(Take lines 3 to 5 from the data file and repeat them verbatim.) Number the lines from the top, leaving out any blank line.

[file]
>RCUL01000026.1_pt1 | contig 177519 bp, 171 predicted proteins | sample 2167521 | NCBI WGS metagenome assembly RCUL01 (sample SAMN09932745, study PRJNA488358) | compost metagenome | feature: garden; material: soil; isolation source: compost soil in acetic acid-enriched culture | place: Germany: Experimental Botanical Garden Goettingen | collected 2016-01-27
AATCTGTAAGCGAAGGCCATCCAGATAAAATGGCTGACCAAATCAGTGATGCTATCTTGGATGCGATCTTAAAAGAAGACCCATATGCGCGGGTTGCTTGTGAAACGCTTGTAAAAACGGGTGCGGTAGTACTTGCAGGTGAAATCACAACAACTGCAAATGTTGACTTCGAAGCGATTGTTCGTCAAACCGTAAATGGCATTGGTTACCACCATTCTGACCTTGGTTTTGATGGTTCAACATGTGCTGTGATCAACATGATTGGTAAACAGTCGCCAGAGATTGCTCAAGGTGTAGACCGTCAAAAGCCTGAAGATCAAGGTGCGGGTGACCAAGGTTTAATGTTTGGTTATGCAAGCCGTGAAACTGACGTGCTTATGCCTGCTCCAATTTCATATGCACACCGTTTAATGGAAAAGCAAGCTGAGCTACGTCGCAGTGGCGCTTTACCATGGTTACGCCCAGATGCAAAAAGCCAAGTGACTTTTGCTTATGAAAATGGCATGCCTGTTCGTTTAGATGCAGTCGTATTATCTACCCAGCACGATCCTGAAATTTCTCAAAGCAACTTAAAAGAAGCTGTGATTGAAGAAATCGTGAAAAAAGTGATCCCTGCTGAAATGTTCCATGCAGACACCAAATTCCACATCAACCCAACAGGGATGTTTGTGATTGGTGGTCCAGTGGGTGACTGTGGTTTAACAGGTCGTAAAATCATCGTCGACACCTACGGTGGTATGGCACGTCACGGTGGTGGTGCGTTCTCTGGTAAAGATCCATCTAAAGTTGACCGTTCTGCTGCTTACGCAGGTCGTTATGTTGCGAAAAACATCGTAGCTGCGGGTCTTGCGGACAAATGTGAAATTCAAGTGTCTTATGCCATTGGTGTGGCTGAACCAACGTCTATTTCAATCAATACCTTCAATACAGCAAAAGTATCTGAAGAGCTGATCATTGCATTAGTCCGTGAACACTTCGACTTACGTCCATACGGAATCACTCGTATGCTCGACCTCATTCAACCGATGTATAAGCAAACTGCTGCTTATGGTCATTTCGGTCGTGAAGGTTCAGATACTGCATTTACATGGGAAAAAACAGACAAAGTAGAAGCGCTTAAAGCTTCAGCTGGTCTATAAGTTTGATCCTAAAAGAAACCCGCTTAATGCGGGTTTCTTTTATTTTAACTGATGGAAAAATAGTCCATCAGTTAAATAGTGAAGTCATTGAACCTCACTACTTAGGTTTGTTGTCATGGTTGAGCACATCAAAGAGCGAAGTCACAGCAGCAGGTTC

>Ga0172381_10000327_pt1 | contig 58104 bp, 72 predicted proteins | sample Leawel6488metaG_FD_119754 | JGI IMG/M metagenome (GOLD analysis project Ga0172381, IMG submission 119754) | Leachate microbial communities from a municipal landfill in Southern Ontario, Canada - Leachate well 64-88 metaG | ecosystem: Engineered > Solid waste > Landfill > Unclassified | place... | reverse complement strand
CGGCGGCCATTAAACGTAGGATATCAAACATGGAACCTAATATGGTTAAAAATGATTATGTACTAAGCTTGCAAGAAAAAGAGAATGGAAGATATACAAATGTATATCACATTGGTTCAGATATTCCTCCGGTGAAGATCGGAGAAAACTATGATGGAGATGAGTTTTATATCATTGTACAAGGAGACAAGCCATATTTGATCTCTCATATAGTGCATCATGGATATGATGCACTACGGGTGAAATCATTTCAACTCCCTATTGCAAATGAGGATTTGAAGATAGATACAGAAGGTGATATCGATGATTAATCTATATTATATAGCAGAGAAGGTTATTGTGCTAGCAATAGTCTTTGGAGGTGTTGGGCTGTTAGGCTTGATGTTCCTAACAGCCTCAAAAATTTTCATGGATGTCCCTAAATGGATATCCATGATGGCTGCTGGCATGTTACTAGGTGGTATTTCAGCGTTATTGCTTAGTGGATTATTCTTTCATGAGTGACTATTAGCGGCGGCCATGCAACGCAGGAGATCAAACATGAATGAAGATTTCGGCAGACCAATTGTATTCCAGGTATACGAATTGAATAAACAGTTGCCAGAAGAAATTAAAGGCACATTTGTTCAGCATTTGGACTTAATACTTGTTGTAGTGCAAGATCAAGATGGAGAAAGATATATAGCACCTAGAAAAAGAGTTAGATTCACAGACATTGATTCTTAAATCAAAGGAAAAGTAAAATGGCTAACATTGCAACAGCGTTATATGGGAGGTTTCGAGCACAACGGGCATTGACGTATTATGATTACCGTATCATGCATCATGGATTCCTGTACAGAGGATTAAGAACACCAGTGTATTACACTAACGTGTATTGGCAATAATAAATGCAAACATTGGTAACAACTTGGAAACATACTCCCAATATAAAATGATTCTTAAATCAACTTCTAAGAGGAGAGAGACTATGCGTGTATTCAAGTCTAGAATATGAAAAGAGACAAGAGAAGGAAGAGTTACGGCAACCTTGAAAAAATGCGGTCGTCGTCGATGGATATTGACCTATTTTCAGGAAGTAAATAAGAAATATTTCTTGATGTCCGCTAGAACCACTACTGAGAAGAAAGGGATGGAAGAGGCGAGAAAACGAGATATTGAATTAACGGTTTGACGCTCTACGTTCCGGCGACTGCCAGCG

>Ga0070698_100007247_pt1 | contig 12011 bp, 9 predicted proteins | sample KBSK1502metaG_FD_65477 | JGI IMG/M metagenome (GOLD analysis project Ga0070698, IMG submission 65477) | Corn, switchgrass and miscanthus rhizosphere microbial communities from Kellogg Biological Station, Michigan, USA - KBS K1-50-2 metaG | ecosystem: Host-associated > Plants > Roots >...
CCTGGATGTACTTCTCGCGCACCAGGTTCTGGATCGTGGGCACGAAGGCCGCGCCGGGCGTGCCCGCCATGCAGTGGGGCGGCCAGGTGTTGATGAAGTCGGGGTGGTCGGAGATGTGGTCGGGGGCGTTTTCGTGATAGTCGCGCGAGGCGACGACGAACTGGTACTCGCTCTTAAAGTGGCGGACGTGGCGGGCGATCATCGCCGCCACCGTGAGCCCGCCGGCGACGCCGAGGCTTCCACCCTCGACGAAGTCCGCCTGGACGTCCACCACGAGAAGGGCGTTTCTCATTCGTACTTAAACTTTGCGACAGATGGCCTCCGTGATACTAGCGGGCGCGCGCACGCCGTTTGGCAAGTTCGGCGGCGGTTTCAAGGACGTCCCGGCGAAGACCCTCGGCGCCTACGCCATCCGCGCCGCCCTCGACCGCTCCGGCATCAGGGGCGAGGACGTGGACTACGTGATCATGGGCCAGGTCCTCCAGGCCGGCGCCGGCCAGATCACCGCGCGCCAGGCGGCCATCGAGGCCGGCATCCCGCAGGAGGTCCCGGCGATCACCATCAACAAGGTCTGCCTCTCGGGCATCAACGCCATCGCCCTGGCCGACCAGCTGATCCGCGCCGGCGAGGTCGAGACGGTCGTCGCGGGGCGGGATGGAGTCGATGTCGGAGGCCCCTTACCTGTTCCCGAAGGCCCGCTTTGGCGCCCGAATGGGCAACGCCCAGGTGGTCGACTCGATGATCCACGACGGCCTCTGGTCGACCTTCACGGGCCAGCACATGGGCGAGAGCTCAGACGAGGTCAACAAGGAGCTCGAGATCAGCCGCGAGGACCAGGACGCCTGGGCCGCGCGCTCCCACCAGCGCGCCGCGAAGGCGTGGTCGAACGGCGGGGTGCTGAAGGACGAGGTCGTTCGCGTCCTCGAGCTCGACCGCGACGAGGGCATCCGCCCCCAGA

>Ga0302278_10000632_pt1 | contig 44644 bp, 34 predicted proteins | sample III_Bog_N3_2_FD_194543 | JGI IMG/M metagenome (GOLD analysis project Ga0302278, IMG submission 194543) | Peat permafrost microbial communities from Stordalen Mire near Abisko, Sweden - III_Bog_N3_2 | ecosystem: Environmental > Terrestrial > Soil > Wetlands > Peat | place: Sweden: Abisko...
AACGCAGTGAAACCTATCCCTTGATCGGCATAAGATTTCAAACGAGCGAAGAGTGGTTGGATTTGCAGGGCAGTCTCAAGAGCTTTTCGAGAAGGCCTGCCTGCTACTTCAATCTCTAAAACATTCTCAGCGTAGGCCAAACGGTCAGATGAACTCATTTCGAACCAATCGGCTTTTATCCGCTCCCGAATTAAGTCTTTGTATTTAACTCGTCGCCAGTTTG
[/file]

>Ga0172381_10000327_pt1 | contig 58104 bp, 72 predicted proteins | sample Leawel6488metaG_FD_119754 | JGI IMG/M metagenome (GOLD analysis project Ga0172381, IMG submission 119754) | Leachate microbial communities from a municipal landfill in Southern Ontario, Canada - Leachate well 64-88 metaG | ecosystem: Engineered > Solid waste > Landfill > Unclassified | place... | reverse complement strand
CGGCGGCCATTAAACGTAGGATATCAAACATGGAACCTAATATGGTTAAAAATGATTATGTACTAAGCTTGCAAGAAAAAGAGAATGGAAGATATACAAATGTATATCACATTGGTTCAGATATTCCTCCGGTGAAGATCGGAGAAAACTATGATGGAGATGAGTTTTATATCATTGTACAAGGAGACAAGCCATATTTGATCTCTCATATAGTGCATCATGGATATGATGCACTACGGGTGAAATCATTTCAACTCCCTATTGCAAATGAGGATTTGAAGATAGATACAGAAGGTGATATCGATGATTAATCTATATTATATAGCAGAGAAGGTTATTGTGCTAGCAATAGTCTTTGGAGGTGTTGGGCTGTTAGGCTTGATGTTCCTAACAGCCTCAAAAATTTTCATGGATGTCCCTAAATGGATATCCATGATGGCTGCTGGCATGTTACTAGGTGGTATTTCAGCGTTATTGCTTAGTGGATTATTCTTTCATGAGTGACTATTAGCGGCGGCCATGCAACGCAGGAGATCAAACATGAATGAAGATTTCGGCAGACCAATTGTATTCCAGGTATACGAATTGAATAAACAGTTGCCAGAAGAAATTAAAGGCACATTTGTTCAGCATTTGGACTTAATACTTGTTGTAGTGCAAGATCAAGATGGAGAAAGATATATAGCACCTAGAAAAAGAGTTAGATTCACAGACATTGATTCTTAAATCAAAGGAAAAGTAAAATGGCTAACATTGCAACAGCGTTATATGGGAGGTTTCGAGCACAACGGGCATTGACGTATTATGATTACCGTATCATGCATCATGGATTCCTGTACAGAGGATTAAGAACACCAGTGTATTACACTAACGTGTATTGGCAATAATAAATGCAAACATTGGTAACAACTTGGAAACATACTCCCAATATAAAATGATTCTTAAATCAACTTCTAAGAGGAGAGAGACTATGCGTGTATTCAAGTCTAGAATATGAAAAGAGACAAGAGAAGGAAGAGTTACGGCAACCTTGAAAAAATGCGGTCGTCGTCGATGGATATTGACCTATTTTCAGGAAGTAAATAAGAAATATTTCTTGATGTCCGCTAGAACCACTACTGAGAAGAAAGGGATGGAAGAGGCGAGAAAACGAGATATTGAATTAACGGTTTGACGCTCTACGTTCCGGCGACTGCCAGCG

>Ga0070698_100007247_pt1 | contig 12011 bp, 9 predicted proteins | sample KBSK1502metaG_FD_65477 | JGI IMG/M metagenome (GOLD analysis project Ga0070698, IMG submission 65477) | Corn, switchgrass and miscanthus rhizosphere microbial communities from Kellogg Biological Station, Michigan, USA - KBS K1-50-2 metaG | ecosystem: Host-associated > Plants > Roots >...